Pete Thomas, First 3 Games: 6.4 yards per pass, 67% completion rate, 0.9% TD rate, 5.5% INT rate
Pete Thomas, Next 6 Games: 7.9 yards per pass, 68% completion rate, 4.8% TD rate, 1.8% INT rate
Pete Thomas, Last 3 Games: 5.7 yards per pass, 57% completion rate, 1.7% TD rate, 3.5% INT rate
Probably out of necessity, Thomas spread the wealth considerably last year. Tyson Liggett was the leading target, but he had just a 15% target rate; the national median for a team's No. 1 target was 24%. Lou Greenwood (14%) and Zac Pauga (13%) were close behind. Two of the top three (Liggett and Pauga) are gone, but a dropoff is not to be assumed. Both Liggett and Pauga were both decent possession options (both had a 9.3-per-catch average and a catch rate around 70%), but the explosive guys are back. Greenwood (474 yards, 13.9 per catch, 64% catch rate), who has spent time at both running back and receiver, has No. 1 potential, and returnees like Byron Steele (313 yards, 15.6 per catch, 65% catch rate) and Matt Yemm (265 yards, 12.6 per catch, 66% catch rate) are quite a bit more explosive than either Liggett or Pauga proved to be last year. With this unit, we might see Thomas' completion percentage drop slightly and CSU's overall explosiveness ratings (PPP+) rise.
- The line was far from terrible last year, and it returns four starters and 60 career starts. Weakside tackle Paul Madsen was a second-team all-conference performer on a unit that was decent in terms of run blocking. They will lead the way for a running backs unit in need of a boost. Leonard Mason (513 yards, 5.6 per carry, +4.0 Adj. POE, 5 TD) was the bright spot in the unit last year, but he's gone, leaving behind Chris Nwoke (357 yards, 4.8 per carry, -3.9 Adj. POE, 1 TD), Raymond Carter (235 yards, 3.6 per carry, -8.0 Adj. POE, 1 TD) and two incoming, high-three-star recruits: (6-foot-1, 220 pounds) and Kapri Bibbs (5-foot-10, 198 pounds). Carter was once a big-time UCLA recruit before transferring, but if he fails to quickly display the upside that has eluded him to date, he could be overtaken by some youngsters.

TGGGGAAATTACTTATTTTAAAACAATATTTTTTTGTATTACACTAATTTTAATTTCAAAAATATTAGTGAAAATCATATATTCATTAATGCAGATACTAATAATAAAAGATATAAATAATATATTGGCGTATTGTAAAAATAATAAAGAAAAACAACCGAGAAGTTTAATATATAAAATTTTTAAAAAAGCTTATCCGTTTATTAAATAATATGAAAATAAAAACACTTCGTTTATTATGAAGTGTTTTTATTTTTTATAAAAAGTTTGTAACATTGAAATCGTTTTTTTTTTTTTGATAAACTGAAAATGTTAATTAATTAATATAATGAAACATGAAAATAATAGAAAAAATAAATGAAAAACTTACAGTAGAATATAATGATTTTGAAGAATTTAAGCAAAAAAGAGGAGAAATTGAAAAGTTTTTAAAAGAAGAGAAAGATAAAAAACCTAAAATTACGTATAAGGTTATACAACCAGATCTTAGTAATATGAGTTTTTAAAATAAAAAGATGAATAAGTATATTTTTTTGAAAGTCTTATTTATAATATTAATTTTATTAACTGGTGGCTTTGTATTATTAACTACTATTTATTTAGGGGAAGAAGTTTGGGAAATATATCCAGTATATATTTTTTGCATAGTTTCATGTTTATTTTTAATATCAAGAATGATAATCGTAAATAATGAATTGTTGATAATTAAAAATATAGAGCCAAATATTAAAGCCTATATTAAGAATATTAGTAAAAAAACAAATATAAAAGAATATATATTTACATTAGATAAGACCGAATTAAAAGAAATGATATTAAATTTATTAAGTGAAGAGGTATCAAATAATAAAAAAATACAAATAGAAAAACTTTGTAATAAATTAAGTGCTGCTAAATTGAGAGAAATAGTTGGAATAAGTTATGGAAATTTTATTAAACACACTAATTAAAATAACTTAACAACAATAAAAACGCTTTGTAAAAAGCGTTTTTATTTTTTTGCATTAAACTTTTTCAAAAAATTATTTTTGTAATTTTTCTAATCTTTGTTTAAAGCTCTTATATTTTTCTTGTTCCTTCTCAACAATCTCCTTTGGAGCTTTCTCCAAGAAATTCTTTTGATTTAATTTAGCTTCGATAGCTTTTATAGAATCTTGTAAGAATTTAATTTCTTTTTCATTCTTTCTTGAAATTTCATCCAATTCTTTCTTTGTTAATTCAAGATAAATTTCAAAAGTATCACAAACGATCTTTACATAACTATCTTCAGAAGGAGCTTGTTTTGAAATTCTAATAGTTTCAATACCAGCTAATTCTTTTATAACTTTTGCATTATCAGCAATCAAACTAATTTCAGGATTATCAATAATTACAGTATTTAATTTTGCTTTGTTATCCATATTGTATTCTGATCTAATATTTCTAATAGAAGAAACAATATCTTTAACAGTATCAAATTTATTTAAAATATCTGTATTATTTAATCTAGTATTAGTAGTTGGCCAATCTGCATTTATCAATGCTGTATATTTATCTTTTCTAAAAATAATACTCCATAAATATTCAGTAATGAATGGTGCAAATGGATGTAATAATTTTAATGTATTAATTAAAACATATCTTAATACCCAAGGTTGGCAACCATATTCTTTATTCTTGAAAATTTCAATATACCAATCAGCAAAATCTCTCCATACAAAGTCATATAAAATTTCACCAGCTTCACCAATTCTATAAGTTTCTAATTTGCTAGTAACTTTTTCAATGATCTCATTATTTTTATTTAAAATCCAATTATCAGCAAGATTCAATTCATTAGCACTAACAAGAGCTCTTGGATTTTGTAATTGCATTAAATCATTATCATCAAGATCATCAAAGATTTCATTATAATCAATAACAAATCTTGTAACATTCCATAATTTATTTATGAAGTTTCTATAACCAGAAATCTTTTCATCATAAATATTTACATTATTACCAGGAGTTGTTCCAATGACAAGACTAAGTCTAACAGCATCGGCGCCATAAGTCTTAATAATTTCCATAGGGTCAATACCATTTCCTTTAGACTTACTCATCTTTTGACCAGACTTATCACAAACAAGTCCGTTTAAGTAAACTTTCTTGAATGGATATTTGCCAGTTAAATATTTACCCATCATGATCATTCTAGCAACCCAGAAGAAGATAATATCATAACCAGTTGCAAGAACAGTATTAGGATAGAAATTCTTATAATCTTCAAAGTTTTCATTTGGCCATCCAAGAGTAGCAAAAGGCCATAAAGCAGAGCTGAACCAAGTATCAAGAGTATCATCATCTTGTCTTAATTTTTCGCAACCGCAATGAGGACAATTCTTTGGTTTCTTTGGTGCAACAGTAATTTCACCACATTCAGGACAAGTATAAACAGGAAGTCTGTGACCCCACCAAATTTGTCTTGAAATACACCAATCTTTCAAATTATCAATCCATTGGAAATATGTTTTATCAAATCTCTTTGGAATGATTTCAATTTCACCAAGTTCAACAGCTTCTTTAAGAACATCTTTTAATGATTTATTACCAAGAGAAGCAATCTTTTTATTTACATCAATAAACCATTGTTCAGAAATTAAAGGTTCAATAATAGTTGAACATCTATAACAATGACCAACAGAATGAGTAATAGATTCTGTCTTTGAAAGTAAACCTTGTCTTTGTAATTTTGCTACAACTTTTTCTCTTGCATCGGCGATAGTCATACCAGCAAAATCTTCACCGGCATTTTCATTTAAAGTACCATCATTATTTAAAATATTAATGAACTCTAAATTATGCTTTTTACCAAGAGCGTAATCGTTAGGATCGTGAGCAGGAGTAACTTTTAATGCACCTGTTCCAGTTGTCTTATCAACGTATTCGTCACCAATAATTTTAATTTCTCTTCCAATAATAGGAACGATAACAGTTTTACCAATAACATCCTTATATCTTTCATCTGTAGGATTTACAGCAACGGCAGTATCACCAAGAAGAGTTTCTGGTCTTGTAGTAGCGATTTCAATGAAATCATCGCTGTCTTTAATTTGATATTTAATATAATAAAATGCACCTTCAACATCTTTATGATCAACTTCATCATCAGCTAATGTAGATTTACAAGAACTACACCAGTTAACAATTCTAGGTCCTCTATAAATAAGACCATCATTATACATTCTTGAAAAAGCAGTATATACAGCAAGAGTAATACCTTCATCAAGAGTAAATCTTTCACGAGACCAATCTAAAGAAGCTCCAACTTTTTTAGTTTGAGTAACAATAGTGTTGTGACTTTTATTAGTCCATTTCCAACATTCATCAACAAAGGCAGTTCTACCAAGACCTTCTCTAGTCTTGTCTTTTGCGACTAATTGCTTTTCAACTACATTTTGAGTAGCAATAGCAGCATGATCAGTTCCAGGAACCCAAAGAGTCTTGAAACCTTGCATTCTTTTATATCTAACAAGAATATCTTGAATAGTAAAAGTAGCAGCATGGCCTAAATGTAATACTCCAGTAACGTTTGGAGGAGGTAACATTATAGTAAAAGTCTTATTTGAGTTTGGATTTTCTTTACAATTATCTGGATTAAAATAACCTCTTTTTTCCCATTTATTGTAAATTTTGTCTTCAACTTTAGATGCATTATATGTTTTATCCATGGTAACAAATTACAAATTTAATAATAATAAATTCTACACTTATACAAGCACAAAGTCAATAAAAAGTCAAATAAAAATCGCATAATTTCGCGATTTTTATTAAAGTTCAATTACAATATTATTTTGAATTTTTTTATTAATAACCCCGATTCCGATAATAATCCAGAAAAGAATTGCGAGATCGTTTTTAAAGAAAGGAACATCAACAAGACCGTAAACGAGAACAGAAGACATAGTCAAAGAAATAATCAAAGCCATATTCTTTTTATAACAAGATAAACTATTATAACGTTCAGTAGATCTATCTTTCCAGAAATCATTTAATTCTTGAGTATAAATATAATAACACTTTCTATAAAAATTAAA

- Idea for a future study: Investigate what teams' average Adj. Sack Rates are with a freshman, sophomore, junior or senior quarterback. From an anecdotal standpoint, it appears that teams with younger quarterbacks have worse sack rates as a whole, and obviously that has little to do with the line. It might be a variable I try to isolate from the sack rate totals in the future.
|RUSHING||105||115||81||Adj. Line Yards:|
|Standard Downs||109||113||91||Adj. Sack Rate:|
|Q1 Rk||104||1st Down Rk||109|
|Q2 Rk||101||2nd Down Rk||100|
|Q3 Rk||108||3rd Down Rk||113|
Going into detail about a bad defense is typically boring because, to be bad overall, you're probably bad at just about everything, and how does one expand on that? Colorado State, on the other hand, was interestingly terrible. They actually made more plays than a bad defense is supposed to make, squeezing out a Top 25 Adj. Sack Rate; they were particularly effective at getting to the quarterback on passing downs ... and yet, they were 116th in the country in overall Passing Downs S&P+. It just does not compute. But what it means is, exciting things were happening when CSU was on the field; most of it was bad for the Rams, but not completely all of it.
I'm not going to try to convince you that this unit has any sort of big-time potential, but I will say that the same level of fun should be at play for the Rams, and for one specific reason: Mychal Sisson. The best linebacker you've never heard of, Sisson made the most of his 75.5 tackles -- he racked up 15.0 TFL/sacks, picked off a pass, broke up two more, recovered two fumbles ... and forced seven fumbles. Look at the national leaders in forced fumbles, and you see quite a few recognizable names: Texas' Sam Acho, Purdue's Ryan Kerrigan, Oregon State's Stephen Paea, Alabama's Courtney Upshaw. But Sisson was at least two forced fumbles ahead of all of them. He is a true playmaker.
Unfortunately, a few of Sisson's primary partners in playmaking are gone. Linebackers Ricky Brewer (76.0 tackles, 8.0 TFL/sacks, 2 FF) and Alex Williams (43.5 tackles, 5.5 TFL/sacks) used up their eligibility, and Michael Kwawulok (31.0 tackles, 0.5 TFL/sacks) was lost for the season to knee injury this spring. Sisson will do better if he's free to attack instead of playing safety valve; he'll need help from guys like Mike Orakpo (29.0 tackles, 2.5 TFL/sacks as a freshman) and little-used James Skelton and Charles Favors within the linebacking corps.
- The defensive line is an interesting contrast: all relevant ends from 2010 -- Broderick Sargent (27.5 tackles, 6.5 TFL/sacks), C.J. James (17.0 tackles, 4.0 TFL/sacks in nine games), Davis Burl (16.5 tackles, 1.0 TFL/sacks) -- return, but none of the relevant tackles do. Defensive coordinator Larry Kerr will look to cobble together a decent set of tackles from 2009 part-time starter Zach Tiedgen (17.0 tackles, 3.0 TFL/sacks in 2009; injured last season), redshirt freshman John Froland and junior college transfer Colton Paulhus. The main problem: those three players are 274, 260 and 267 pounds, respectively. I realize CSU doesn't play in the SEC or anything, but ... that's just too damn small. There might be early playing time available to incoming three-star signee Isiah Norton (6-foot-5, 300 pounds) if he can get his bearings quickly.